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Civilization and its Discontents

The Talented Mr Huxley

As you may know, I’m researching a book about Aldous Huxley and his friends Alan Watts, Christopher Isherwood and Gerald Heard, and how these four posh Brits moved to California and helped to invent the modern culture of ‘spiritual but not religious’.

Of the four, Huxley is my greatest inspiration. My last book, The Art of Losing Control, owes him a profound debt. Writing a biography of someone is a bit like moving in with them – you start to notice all their annoying habits. Huxley definitely has some but, having now read pretty much everything he’s written, I can still say he’s a truly great thinker.

He’s clearly not a great novelist. When he died on November 1963, on the same day as JFK and CS Lewis, his contemporaries thought he would be remembered principally as the scabrous and shockingly irreverent comedic novelist of the 1920s and 1930s. His peers felt he’d lost his edge when he’d moved to California and become a hippy guru.

In fact, the opposite is true. His early satirical novels like Antic Hay or Point Counter Point, when read today, aren’t at all shocking, or funny. They’re just second-rate, and the snobbish elitism of early Huxley is all too apparent – the references to squalid little people, the calls for eugenics and an end to liberal democracy.

Brave New World, written in 1932, is easily the best of his novels. It’s inspired every great utopian and dystopian novelist since, from JG Ballard to Anthony Burgess to Margaret Atwood to Michel Houllebeq. It predicted the extent to which advances in chemistry and biology would alter our ideas of self, sexuality, family and politics. Huxley, the grand-son of TH Huxley, was an early prophet of biochemical self-fashioning.

But Huxley was also the grand-nephew of Matthew Arnold, the great humanist and author of Culture and Anarchy. Like his grand-uncle, he sought to know how culture and education could help us find our centre within the bewildering changes of modernity.

He was interested in mysticism even at school, although he tended to mock it in his earliest writings. But he started treating it more and more seriously from the mid-1920s on, until it becomes the central focus of his attention from the mid-1930s. Having been celebrated as a ‘prophet of meaninglessness’, he suddenly – in Ends and Means (1937) – declares that the ultimate goal of the individual and society is the realization of the divine. Everything else should be geared towards that end.

I think his greatest claim to fame is his analysis of humans’ urge to self-transcendence. I’ve read a lot of people on this topic – William James, Ken Wilber, Emile Durkheim, the great mystics. Huxley is the greatest analyst I know of this central domain of human experience.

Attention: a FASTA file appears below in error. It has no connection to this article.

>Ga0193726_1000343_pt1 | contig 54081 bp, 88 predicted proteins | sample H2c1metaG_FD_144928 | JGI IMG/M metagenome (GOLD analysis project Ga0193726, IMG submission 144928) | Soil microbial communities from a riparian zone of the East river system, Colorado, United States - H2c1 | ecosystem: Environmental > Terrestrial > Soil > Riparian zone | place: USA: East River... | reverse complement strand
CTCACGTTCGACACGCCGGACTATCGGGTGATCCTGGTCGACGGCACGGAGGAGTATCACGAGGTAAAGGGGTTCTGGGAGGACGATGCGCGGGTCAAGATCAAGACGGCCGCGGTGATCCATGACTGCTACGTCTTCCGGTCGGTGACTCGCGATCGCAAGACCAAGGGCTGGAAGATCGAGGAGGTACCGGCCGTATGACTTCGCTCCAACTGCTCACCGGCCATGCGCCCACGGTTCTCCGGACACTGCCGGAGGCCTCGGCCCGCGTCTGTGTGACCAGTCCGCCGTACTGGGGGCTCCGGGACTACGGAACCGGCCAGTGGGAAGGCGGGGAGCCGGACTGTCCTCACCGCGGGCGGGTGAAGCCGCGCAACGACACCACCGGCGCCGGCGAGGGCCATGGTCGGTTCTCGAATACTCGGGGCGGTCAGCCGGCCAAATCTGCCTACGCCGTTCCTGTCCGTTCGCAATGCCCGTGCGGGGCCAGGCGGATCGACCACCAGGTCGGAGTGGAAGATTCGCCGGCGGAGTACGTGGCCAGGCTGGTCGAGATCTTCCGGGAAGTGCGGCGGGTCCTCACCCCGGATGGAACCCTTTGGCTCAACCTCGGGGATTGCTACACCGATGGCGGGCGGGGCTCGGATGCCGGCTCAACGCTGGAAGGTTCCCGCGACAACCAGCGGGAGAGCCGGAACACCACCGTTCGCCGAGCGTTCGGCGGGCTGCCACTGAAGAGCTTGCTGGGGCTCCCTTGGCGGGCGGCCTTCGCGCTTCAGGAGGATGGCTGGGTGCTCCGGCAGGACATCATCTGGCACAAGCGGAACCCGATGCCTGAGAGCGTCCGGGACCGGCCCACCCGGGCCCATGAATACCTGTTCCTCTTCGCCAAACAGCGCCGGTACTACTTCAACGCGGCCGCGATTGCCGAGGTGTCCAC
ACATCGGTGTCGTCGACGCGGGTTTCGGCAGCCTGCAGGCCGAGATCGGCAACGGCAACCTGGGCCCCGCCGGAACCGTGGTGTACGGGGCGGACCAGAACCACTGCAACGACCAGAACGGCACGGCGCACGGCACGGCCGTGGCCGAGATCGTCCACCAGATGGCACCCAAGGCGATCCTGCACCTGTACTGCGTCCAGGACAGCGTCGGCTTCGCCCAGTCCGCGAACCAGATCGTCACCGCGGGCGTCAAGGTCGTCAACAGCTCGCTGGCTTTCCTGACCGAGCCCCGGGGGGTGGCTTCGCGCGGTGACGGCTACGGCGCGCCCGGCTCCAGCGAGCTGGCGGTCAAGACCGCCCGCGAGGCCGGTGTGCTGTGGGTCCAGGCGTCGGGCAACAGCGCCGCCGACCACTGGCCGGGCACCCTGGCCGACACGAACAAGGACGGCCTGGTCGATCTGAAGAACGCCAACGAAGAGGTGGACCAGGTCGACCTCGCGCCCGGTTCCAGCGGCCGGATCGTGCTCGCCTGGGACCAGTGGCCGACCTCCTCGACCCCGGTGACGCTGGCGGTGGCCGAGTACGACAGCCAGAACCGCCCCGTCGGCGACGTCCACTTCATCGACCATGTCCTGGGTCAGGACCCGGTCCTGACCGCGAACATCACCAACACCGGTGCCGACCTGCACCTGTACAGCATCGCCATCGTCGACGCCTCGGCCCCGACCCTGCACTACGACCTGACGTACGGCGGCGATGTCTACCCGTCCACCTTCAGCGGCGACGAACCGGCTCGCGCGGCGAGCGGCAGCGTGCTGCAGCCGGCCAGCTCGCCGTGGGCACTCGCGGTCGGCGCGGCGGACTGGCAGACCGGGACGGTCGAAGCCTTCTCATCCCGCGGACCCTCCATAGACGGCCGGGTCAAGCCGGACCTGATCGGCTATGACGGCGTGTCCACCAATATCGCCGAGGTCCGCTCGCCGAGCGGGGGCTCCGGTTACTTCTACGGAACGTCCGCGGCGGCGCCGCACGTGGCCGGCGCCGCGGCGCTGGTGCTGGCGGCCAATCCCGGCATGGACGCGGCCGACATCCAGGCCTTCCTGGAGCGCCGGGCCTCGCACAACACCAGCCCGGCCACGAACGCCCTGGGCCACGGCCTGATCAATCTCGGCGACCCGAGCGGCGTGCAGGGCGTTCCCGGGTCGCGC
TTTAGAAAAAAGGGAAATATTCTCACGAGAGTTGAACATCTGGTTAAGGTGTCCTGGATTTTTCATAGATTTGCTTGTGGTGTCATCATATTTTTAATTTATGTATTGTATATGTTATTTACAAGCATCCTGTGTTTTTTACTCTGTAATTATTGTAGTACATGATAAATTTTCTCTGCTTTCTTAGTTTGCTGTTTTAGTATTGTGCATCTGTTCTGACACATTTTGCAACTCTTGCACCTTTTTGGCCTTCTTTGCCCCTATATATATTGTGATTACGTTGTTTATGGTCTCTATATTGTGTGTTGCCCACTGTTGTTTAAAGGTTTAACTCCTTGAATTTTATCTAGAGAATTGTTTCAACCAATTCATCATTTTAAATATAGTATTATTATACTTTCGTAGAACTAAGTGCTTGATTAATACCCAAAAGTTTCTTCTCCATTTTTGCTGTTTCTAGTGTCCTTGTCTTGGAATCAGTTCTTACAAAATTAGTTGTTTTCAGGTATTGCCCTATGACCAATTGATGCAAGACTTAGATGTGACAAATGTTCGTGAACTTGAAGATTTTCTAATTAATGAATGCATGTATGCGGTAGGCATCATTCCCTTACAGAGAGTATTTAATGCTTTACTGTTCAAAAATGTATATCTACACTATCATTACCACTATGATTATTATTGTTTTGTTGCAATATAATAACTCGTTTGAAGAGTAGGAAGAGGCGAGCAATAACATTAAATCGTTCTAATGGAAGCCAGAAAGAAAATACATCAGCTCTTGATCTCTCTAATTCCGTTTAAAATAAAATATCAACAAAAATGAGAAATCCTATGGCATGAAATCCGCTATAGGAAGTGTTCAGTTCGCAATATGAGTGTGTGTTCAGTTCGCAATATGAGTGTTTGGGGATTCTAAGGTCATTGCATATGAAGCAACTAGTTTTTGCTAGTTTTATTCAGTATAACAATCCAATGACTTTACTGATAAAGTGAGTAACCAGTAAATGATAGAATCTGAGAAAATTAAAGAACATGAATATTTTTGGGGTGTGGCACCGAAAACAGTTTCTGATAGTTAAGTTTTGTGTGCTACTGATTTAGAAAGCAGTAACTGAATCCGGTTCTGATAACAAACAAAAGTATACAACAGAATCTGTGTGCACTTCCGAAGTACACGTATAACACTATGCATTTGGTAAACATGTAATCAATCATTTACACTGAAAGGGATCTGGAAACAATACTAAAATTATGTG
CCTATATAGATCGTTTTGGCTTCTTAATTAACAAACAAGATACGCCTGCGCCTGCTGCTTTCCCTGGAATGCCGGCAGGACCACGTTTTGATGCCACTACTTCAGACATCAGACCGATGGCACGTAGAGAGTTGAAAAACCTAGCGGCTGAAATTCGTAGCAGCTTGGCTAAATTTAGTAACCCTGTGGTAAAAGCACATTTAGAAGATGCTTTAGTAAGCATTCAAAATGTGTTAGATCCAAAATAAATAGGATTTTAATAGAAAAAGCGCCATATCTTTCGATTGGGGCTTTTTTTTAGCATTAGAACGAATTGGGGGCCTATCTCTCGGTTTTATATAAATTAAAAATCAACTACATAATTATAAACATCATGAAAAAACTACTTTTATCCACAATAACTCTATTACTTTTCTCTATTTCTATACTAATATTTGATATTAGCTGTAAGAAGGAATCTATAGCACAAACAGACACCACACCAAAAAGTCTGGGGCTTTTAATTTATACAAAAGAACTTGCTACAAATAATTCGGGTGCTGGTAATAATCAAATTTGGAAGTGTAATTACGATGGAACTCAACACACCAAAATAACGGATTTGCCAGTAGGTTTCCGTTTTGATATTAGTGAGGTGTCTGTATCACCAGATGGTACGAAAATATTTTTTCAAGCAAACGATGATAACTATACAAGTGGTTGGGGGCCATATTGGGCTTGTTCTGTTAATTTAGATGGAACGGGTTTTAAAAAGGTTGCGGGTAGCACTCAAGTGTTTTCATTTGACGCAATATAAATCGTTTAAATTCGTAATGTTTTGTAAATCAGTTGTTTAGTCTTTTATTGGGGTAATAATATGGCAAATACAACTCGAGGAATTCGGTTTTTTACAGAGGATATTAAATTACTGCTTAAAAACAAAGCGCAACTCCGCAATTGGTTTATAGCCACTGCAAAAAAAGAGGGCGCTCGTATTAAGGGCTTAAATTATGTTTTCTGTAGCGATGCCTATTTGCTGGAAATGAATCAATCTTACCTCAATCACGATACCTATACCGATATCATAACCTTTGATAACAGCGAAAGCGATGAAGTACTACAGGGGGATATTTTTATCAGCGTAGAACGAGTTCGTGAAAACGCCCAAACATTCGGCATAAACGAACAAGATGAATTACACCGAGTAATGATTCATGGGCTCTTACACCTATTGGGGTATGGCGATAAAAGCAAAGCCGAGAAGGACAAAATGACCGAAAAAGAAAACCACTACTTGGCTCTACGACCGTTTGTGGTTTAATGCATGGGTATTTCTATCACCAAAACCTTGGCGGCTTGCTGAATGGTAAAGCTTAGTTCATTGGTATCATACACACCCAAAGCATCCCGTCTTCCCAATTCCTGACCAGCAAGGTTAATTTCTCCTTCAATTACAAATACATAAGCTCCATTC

He took from William James and his friend FWH Myers the idea that the conscious ego is just an island on top of a much larger ocean of human personality. There is also a ‘subliminal self’ which we carry around with us, which occasionally intervenes into our awareness. There’s all kinds of junk down there but – as Myers was the first to claim – there are also latent powers of healing and inspiration. At the deepest level, Myers suggested (and James and Huxley agreed), the not-self of the subliminal mind merges into the Atman, super-consciousness, Mind-at-large.

Huxley insisted – decades before Abraham Maslow – that humans have a ‘basic drive to self-transcendence’. We exist in our small, conditioned, utilitarian egos, cut off from our deeper selves, but it’s boring and claustrophobic in there, and we long for a holiday. Maybe the soul in us yearns to get out of the cocoon and unfold our wings.

Huxley’s genius was to appreciate all the different ways humans seek these holidays from the self: alcohol, drugs, dancing, art, reading, hobbies, sex, crowds, rallies, war. Having tried to cover this enormous terrain myself, I can tell you that no one else comes close in terms of having a bird’s eye view of the landscape. James, for example, only analysed ‘religious experiences’, which he defines as man’s solitary encounters with the divine. This is just a tiny corner of the field that Huxley covers – it doesn’t even take account of collective religious experiences, let alone all the transcendent experiences that humans have which don’t explicitly involve God.

Huxley also brought an acute historical analysis to the topic. He was an early pioneer of the history of the emotions, and the history of medicine (I could make a case that he actually invents the history of the emotions, with his essay on accidie in 1923). He suggested that, while humans have basic drives, such as the drive to self-transcendence, those drives may take different forms depending on a person’s temperament, physique and culture.

He argued – and this was one of the principal themes of my book The Art of Losing Control – that mystical transcendence had been marginalized and pathologized in western culture, starting from around the Reformation. It became embarrassing and ridiculous to admit to the sorts of mystical experiences which were highly valued in medieval culture. ‘We keep them to ourselves for fear of being sent to the psychoanalyst’, he said.